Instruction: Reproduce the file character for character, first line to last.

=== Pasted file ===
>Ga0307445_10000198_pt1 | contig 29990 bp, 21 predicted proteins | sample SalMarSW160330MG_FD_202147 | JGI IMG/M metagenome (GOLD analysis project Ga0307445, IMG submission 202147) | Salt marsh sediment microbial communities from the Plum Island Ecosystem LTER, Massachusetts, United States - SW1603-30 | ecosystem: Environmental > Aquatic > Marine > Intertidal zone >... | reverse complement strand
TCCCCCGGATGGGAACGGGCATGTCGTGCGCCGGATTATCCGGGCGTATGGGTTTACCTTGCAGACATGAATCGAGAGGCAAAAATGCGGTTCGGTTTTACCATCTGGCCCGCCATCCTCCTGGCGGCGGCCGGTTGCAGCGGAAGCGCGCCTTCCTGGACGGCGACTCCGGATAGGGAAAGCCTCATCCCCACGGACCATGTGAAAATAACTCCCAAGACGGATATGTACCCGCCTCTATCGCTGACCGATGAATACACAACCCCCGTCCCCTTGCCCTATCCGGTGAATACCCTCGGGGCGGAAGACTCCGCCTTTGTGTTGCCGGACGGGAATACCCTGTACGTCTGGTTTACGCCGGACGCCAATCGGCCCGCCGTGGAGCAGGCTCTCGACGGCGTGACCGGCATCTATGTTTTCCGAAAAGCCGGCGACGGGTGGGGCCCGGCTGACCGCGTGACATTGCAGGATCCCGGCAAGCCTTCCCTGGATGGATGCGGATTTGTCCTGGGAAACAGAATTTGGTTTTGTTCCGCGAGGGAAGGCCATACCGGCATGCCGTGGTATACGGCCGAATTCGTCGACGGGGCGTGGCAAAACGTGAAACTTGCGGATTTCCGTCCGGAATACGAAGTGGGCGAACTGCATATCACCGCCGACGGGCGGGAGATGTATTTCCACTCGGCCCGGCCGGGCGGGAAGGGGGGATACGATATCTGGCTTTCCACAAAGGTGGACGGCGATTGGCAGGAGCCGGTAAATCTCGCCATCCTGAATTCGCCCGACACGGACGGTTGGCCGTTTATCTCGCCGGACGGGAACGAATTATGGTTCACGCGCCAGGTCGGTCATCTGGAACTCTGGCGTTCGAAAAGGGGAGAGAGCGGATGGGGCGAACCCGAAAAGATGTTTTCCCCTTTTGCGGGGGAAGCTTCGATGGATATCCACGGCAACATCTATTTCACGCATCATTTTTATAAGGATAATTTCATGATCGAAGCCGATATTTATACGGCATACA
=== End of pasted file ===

>Ga0307445_10000198_pt1 | contig 29990 bp, 21 predicted proteins | sample SalMarSW160330MG_FD_202147 | JGI IMG/M metagenome (GOLD analysis project Ga0307445, IMG submission 202147) | Salt marsh sediment microbial communities from the Plum Island Ecosystem LTER, Massachusetts, United States - SW1603-30 | ecosystem: Environmental > Aquatic > Marine > Intertidal zone >... | reverse complement strand
TCCCCCGGATGGGAACGGGCATGTCGTGCGCCGGATTATCCGGGCGTATGGGTTTACCTTGCAGACATGAATCGAGAGGCAAAAATGCGGTTCGGTTTTACCATCTGGCCCGCCATCCTCCTGGCGGCGGCCGGTTGCAGCGGAAGCGCGCCTTCCTGGACGGCGACTCCGGATAGGGAAAGCCTCATCCCCACGGACCATGTGAAAATAACTCCCAAGACGGATATGTACCCGCCTCTATCGCTGACCGATGAATACACAACCCCCGTCCCCTTGCCCTATCCGGTGAATACCCTCGGGGCGGAAGACTCCGCCTTTGTGTTGCCGGACGGGAATACCCTGTACGTCTGGTTTACGCCGGACGCCAATCGGCCCGCCGTGGAGCAGGCTCTCGACGGCGTGACCGGCATCTATGTTTTCCGAAAAGCCGGCGACGGGTGGGGCCCGGCTGACCGCGTGACATTGCAGGATCCCGGCAAGCCTTCCCTGGATGGATGCGGATTTGTCCTGGGAAACAGAATTTGGTTTTGTTCCGCGAGGGAAGGCCATACCGGCATGCCGTGGTATACGGCCGAATTCGTCGACGGGGCGTGGCAAAACGTGAAACTTGCGGATTTCCGTCCGGAATACGAAGTGGGCGAACTGCATATCACCGCCGACGGGCGGGAGATGTATTTCCACTCGGCCCGGCCGGGCGGGAAGGGGGGATACGATATCTGGCTTTCCACAAAGGTGGACGGCGATTGGCAGGAGCCGGTAAATCTCGCCATCCTGAATTCGCCCGACACGGACGGTTGGCCGTTTATCTCGCCGGACGGGAACGAATTATGGTTCACGCGCCAGGTCGGTCATCTGGAACTCTGGCGTTCGAAAAGGGGAGAGAGCGGATGGGGCGAACCCGAAAAGATGTTTTCCCCTTTTGCGGGGGAAGCTTCGATGGATATCCACGGCAACATCTATTTCACGCATCATTTTTATAAGGATAATTTCATGATCGAAGCCGATATTTATACGGCATACA